Publio : Tito: Publio sounds very reasonable. Tito is incredulous. Winbergh has this perky sound that makes me imagine Tito rolling his sleeves to get to work. His lines are choppy. I could’ve sworn he says bring me Sesto and I will kill him with me bare hands! Helm has his own way with the lines, where he ululates the longer ones whether logic calls for it or not. The Senate and the beasts, ohhh, they are a-waiting! he says, and Tito answers he might be innocent or he might be a bastard, I want to see him! Well, like I said, the choppy phrase sounds like that. By all that is holy, Lentulo confessed! Publio wails again and sounds more like the High Priest of some ambiguous Eastern Cult than the Chief of the Pretorian Guard. Are you really saying Sesto might be a traitor? Oh but I will not believe something like that etc. Ma… signor, non han… tutti… … il cor… di Tito… replies the High Priest of Elzebum.
Tardi s’avvede: Helm likes piano singing which is very nice in itself. Whether Publio should sound like that is another thing. He does vary it a bit like TARDI! s’avvede (<- very softly). It’s not quite an incantation but I think going for a bit authority is the way here.
Tito : Annio : Publio: Tito with his rolled sleeves does not believe his buddy is a traitor. He gets all vulnerable with Annio (con-solami!). Annio, of course, can only ask for forgiveness for his bro-in-law. Alas, my prediction has come true! says the High Priest of Elzebum. Sesto is, oh, the culprit! Tito is alarmed: can this be true? Well, Tito, he told you just 5min ago and you didn’t believe him then, so why are you asking him now? But the High Priest indulges (his sort loves hearing themselves talk): too true, alas. The paperwork is ready, all it needs is (softly) the Royal Seal. We all know the royal seal is to be spoken of in hushed tones.
Tito is upset. Annio approaches very, very meekly. Tito blows off. Hey, no need to chew his head off. The High Priest mumbles, Tito tells him off, Annio goes on in the same way a peasant would, after having thrown himself at the feet of the Czar. Tito is either left speechless or ignores him. Peasant-Annio crosses himself and starts:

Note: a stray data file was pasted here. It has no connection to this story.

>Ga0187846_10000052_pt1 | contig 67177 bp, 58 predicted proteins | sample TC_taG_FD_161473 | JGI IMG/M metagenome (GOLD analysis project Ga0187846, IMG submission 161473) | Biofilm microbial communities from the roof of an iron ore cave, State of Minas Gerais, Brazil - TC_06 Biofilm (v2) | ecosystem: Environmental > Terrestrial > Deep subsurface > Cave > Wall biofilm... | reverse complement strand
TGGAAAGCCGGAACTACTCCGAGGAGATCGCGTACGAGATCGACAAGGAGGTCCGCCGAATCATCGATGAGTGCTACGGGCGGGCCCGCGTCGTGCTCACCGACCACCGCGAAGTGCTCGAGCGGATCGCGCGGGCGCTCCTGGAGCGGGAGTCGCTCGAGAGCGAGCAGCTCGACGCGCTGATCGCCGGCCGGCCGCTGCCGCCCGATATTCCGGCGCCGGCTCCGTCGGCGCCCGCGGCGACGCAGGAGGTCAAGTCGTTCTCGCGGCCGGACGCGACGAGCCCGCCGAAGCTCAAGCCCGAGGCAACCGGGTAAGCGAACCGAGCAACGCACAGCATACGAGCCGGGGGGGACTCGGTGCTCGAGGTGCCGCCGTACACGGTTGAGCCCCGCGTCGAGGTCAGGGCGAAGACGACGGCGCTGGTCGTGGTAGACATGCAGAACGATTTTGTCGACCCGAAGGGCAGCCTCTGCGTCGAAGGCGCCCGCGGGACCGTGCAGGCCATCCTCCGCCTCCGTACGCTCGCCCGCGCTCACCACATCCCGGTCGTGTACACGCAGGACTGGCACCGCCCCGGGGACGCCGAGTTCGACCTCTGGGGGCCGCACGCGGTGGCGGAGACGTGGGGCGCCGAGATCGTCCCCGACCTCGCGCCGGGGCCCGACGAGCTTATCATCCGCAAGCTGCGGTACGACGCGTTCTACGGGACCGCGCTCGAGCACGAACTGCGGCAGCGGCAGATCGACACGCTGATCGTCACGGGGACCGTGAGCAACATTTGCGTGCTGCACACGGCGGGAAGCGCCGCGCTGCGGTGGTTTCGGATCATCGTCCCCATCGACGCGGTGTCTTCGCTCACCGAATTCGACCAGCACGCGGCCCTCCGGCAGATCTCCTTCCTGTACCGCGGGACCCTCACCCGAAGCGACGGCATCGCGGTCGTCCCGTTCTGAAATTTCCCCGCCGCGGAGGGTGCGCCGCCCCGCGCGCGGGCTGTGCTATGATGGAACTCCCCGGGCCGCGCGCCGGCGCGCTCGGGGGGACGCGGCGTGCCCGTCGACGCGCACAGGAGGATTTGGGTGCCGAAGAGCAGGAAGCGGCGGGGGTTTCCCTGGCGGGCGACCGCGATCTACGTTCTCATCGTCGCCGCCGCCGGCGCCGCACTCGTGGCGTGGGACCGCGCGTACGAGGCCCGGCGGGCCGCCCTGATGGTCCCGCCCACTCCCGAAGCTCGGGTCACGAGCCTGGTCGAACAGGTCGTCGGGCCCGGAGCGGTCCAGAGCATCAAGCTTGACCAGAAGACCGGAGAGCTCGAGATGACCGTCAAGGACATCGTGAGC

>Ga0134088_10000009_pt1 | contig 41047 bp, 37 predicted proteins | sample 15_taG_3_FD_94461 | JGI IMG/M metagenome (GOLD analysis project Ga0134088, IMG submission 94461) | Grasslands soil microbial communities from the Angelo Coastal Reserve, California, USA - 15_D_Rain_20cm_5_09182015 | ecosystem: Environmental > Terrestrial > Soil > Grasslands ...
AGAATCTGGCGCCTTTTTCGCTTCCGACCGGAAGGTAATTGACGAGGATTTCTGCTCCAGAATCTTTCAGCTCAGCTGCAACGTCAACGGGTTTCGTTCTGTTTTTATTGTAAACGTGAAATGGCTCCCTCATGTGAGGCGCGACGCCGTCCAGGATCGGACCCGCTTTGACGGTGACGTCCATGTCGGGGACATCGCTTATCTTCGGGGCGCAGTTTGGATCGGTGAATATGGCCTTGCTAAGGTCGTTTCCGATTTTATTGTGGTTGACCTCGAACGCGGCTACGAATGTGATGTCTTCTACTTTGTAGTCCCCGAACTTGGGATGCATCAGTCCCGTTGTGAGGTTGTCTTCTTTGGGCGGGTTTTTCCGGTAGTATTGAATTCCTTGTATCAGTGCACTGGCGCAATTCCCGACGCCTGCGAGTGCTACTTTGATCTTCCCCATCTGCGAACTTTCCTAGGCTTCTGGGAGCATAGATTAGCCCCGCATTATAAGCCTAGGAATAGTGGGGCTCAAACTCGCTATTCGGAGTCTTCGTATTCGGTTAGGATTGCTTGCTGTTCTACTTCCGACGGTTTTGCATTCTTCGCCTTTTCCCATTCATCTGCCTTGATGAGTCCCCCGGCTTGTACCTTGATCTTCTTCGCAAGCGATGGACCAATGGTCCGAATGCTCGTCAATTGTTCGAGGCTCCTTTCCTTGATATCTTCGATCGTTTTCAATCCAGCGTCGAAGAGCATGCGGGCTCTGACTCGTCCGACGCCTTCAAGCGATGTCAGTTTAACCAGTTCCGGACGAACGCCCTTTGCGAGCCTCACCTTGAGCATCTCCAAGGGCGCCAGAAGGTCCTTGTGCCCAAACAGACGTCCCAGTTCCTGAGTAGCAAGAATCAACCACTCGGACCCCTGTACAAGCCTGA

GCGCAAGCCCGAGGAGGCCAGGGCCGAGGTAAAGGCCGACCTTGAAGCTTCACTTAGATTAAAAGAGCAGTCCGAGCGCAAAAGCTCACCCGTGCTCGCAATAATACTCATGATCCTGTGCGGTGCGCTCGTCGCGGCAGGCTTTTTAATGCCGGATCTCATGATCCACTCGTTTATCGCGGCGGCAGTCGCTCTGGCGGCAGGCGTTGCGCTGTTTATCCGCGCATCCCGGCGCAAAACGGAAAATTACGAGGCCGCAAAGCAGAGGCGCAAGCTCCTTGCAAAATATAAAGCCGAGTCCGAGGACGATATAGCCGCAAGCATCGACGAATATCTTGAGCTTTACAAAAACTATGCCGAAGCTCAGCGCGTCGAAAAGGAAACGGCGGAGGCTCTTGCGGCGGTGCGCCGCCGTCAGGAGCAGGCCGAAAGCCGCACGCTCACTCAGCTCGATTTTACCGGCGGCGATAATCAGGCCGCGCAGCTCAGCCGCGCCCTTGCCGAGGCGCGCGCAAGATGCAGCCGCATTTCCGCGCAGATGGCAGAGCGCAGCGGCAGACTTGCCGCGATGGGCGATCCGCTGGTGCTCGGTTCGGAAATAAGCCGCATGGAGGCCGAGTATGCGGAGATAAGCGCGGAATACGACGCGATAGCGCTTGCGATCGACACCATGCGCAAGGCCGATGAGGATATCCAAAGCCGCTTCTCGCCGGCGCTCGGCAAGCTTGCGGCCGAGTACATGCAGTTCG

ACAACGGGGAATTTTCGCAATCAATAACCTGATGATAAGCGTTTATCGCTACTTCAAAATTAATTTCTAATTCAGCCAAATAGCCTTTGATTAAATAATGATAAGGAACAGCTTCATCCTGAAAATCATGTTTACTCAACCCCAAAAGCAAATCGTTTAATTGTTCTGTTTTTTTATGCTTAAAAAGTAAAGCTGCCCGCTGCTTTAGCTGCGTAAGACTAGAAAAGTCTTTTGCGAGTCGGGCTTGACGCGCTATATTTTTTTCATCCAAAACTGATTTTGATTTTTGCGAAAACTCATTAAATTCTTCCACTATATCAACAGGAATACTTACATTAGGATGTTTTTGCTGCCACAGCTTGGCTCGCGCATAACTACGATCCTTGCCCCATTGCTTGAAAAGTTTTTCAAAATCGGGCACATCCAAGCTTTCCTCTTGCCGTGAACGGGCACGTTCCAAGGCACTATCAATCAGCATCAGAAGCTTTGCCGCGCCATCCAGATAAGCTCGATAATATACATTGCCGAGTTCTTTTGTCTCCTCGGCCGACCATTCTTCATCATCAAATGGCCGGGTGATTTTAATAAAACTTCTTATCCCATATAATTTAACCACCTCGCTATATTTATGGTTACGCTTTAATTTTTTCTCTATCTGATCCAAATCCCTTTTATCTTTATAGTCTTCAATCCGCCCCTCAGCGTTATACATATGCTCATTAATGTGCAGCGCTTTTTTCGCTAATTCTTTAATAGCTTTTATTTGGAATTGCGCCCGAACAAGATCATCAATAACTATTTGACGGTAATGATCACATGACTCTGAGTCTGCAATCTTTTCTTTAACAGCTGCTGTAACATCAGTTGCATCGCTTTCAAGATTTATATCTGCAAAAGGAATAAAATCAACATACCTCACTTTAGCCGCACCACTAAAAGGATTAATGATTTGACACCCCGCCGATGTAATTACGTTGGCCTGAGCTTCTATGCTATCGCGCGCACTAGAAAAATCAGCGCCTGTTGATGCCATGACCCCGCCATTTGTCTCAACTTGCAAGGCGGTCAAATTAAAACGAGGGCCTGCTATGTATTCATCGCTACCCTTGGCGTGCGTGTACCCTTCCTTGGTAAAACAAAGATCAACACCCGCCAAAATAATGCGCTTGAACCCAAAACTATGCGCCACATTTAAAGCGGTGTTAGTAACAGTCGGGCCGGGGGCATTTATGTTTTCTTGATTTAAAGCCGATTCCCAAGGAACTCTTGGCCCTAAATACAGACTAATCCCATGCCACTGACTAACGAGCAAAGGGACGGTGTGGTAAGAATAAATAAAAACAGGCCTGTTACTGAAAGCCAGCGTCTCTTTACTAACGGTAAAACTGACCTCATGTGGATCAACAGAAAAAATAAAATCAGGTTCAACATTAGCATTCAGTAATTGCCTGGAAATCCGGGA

Tu fosti tradito: very well sung, no complaints from me, good support from the orchestra. There was applause and the bootlegger – or whoever fiddled with the file – edited most of it out, supposedly to keep the thing moving. I like clapping, as long as it’s not too loud.
Tito’s anguished recit: the Tito with the rolled sleeves is anguished all right. Treason! Who would’ve thunk it? Winbergh follows most of the words with an exclamation mark so, again, it’s hard to follow. Occasionally he throws a bit of rubato in, seemingly randomly, which has the effect of further throwing me. Yes, the traitor should DIE! ….die? But should I have him killed (amorously) before listening to what he has to say? Clearly, Tito likes to listen to Sesto; I haven’t heard this line done so romantically before. Yes, Tito, we want to listen to Sesto, too, he has his second big aria coming up.
Winbergh’s default soft way of saying his lines is amorous, it seems, as he keeps going that way. A heartbreaker? I think he also likes life in the countryside; maybe what he’s really doing when thinking about the peasant is fantasising about him and Sesto growing olives somewhere nice and quiet, fresh air, clean water. Hurry up, Tito, we’ve got 4 more arias coming up, one trio and the grand finale.
Quello di Tito e il volto: Sesto and Publio must’ve got in surrepticiously. Sesto starts softly, fitting his trembling accompaniment. Tito is touched to see his contrite face. The High Priest of Elzebum is in sermon mode. Sesto is pussyfooting, Tito growing impatient. Good blending, I think – and this may be just based on the position of the bootlegger – that they lose their timing a bit by the end (as the tempo changes). Murray does a nice job with this, softly/self effacing (but not self-anahilating) sung in great part (the trill too).
Tito : Sesto: after all, Tito is still amorous. He must’ve been whipped to start with. Sesto notices, too, and – after Tito gets impatient – decides to confess in a bright, youthful manner. Only he catches himself. When Tito is at the end of his tether Sesto puffs up his chest much in the same way he did with Vitellia earlier and says well, I’m in the wrong. I deserve to die and moreover, I want to (take that, High Priest of Elzebum and everyone else at the court who always thought I was some trendy kid).
Tito doesn’t like this turn of events. He gets in Sesto’s face and wants him to piss off. It sounds like Sesto says wait, I was kidding! but Tito keeps poking him in the chest with his index finger. You’ve annoyed me now! Off with your (pretty) head! Sesto realises he’s about to become lunch for the beasts, so he manages to ask for a last request.
Deh, per questo instante solo: I like how the intro unfolds in such a luminous way. After all this angst, there is a moment of calm and brightness. Sesto starts tentatively but Murray infuses il primo amor and questo cor with a lot of wistfulness which makes Sesto’s personality bloom. Maestro gives her a bit of space for the reprise of the main phrase, which she does very softly. Disperato vado a morte picks up steam and now Sesto is back to sounding like the young fronting kid. But by tanto affanno soffre un core we’re back to wistfulness (with some angst thrown in). I’m not a fan of Murray’s odd trill on questo (cor) – sounds like she halfway through remembered she needed a trill in there somewhere – but the rest is highly engaging. The different sections are well differentiated and carried with much dramatic skill.